Mi made another trip back to my Mom’s on Tuesday to pick up the heat lamp and an extra cover. bought a heatpad from the pet store, correct chemical to condition the tab water. I ordered a digital Thermometer-Hygrometer.
Initially i had a bubbler running to increase the humidity. But both Noah and Mi thought it was too loud, crab didn’t like it.  Maybe it was the loud bubbler, maybe it was the new environment, maybe it was because the crab had been in pet-store like condition for so long (even in the classroom setup, the sand was only a thin layer) that it was dying to molt, by Tuesday evening, the crab had disappeared. Buried itself in the sand completely, with its giant shell.

By Wednesday, all was well, we had both heatlamp and the heatpad running. the digital thermometer-hygrometer is more accurate. turned out our temperature and humidity were both okay. humidity above 80%, temperature above 80F. the previous analog thermometer and hygrometer weren’t accurate. whew.

According to the internet, hermit crab bury itself in the sand, sometimes to de-stress (especially after coming to a brand new environment), sometimes to molt.  If the former they will re-surface after a few days. Molting could take much longer.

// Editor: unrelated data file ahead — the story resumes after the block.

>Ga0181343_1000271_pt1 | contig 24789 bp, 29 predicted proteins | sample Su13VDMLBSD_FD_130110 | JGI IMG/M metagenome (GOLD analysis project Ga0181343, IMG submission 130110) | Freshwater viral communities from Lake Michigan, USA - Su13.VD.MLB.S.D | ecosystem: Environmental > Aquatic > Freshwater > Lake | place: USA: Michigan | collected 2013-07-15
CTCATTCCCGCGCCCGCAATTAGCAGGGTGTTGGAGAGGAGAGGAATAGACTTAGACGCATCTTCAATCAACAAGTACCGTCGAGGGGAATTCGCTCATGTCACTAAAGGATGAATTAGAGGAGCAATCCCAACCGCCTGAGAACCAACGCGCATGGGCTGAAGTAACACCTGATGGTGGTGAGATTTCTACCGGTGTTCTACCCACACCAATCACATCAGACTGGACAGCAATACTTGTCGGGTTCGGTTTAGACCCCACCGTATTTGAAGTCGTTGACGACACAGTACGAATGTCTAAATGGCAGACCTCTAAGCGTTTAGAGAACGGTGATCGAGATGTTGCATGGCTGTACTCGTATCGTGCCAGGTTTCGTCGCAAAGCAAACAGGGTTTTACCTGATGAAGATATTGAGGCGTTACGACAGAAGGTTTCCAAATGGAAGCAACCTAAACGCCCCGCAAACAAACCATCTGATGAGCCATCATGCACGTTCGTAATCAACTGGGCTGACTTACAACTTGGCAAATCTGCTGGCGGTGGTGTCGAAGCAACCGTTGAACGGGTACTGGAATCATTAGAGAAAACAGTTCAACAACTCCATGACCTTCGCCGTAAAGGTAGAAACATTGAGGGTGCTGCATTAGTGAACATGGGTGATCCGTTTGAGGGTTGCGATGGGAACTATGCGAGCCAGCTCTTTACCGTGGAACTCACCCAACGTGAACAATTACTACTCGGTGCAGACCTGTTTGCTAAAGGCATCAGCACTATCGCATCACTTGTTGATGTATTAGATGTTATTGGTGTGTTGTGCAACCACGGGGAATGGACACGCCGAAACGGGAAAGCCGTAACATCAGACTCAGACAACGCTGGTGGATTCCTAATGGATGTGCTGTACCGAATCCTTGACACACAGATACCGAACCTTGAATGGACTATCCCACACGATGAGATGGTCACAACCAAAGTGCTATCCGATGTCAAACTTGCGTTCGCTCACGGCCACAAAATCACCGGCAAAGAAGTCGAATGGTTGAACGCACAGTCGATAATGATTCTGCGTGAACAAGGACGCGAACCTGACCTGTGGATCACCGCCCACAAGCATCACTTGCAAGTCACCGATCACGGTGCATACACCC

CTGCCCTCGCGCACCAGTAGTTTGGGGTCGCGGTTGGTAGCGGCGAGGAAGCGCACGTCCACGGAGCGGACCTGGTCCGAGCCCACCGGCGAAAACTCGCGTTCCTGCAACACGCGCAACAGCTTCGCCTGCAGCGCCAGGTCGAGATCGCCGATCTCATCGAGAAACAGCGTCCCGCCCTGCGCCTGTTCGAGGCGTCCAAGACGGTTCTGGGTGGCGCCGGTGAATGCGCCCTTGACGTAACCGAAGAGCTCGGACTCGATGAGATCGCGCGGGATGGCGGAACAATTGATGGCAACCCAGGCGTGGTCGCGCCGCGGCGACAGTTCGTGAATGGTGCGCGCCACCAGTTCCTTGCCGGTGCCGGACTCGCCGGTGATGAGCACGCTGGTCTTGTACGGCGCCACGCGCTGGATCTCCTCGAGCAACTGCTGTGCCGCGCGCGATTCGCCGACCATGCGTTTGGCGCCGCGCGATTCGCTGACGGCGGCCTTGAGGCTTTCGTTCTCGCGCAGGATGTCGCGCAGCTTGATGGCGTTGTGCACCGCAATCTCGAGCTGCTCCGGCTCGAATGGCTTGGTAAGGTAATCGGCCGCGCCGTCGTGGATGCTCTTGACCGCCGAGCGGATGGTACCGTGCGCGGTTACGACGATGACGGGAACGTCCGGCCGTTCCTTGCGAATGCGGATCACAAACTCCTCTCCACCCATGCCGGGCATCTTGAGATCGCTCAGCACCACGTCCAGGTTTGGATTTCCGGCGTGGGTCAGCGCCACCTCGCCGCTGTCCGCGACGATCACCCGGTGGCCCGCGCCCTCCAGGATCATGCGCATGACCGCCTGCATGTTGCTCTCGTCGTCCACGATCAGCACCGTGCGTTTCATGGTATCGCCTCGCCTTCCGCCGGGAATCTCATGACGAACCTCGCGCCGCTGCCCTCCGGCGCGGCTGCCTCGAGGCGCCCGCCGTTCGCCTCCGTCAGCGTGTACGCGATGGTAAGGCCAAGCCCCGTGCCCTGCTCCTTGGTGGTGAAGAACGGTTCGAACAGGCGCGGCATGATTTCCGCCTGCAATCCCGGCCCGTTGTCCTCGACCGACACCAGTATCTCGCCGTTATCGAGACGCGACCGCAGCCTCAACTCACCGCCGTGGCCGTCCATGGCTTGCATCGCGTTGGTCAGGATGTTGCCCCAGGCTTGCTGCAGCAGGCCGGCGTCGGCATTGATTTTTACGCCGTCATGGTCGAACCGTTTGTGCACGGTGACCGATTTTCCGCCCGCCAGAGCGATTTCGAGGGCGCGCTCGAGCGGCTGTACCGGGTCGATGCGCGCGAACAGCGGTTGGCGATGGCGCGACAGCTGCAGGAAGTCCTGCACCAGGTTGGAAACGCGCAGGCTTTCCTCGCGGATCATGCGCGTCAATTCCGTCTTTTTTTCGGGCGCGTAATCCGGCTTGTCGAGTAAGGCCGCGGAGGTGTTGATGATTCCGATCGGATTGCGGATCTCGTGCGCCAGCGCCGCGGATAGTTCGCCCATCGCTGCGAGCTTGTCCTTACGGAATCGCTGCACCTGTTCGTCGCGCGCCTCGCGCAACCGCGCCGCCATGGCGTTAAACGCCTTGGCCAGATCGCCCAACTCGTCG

The day when the crab came home was 5/22. It buried itself on 5/23.  It didn’t come up after one week, i thought, okay, it is molting. three weeks later, still no sign.  Mi started saying it must be dead by then. But we couldn’t dig it out. Since a molting crab is very vulnerable. digging it out will mean certain death.  After a month, i started to wonder whether it would ever come back up.
Noah completely bought into my molting theory. Every time when Mi hinted the crab might be dead, Noah would protest, “It is molting!” 它在换皮!and he still asks me from time to time when should we transfer the tank to Grandma’s place since we won’t be around during our vacation, and someone has to look after it.

Today is 6/29, almost 5 weeks after it has buried itself.  I checked the temperature and humidity this morning, it was around 76F and 77%. i turned up the heatlamp temperature a little bit. and went to work.

Mid-morning, Mi sent me a message, “I see sands all over the legos and the sea sponge dish, could it be alive?!”

OMG! It is alive! after five weeks buried in sand! (the red part is its claw)

Noah was so happy to hear the news, he drew a picture in the car on his way home. The top was a hermit crab in spacesuit (the label says NASA), the middle was a hermit crab in water, and the last was a hermit crab in our tank.
The crab’s claw changed color after molting. Prior it was a dark orange. Now it is a bright red. Noah decided to name it “Strawberry.”
Here is our Hermit Crab Album.

P.S. Last night as i was writing this post, Noah came by and saw the title, “Noah’s Hermit Crab?!” He demanded that I read the whole thing to him. Afterwards, he drew another picture.
Note the four triangle in a circle on the four corners were meant to indicate this was seen from a camera, a diver's camera. and the three T-shaped stand by the stairs are balconies.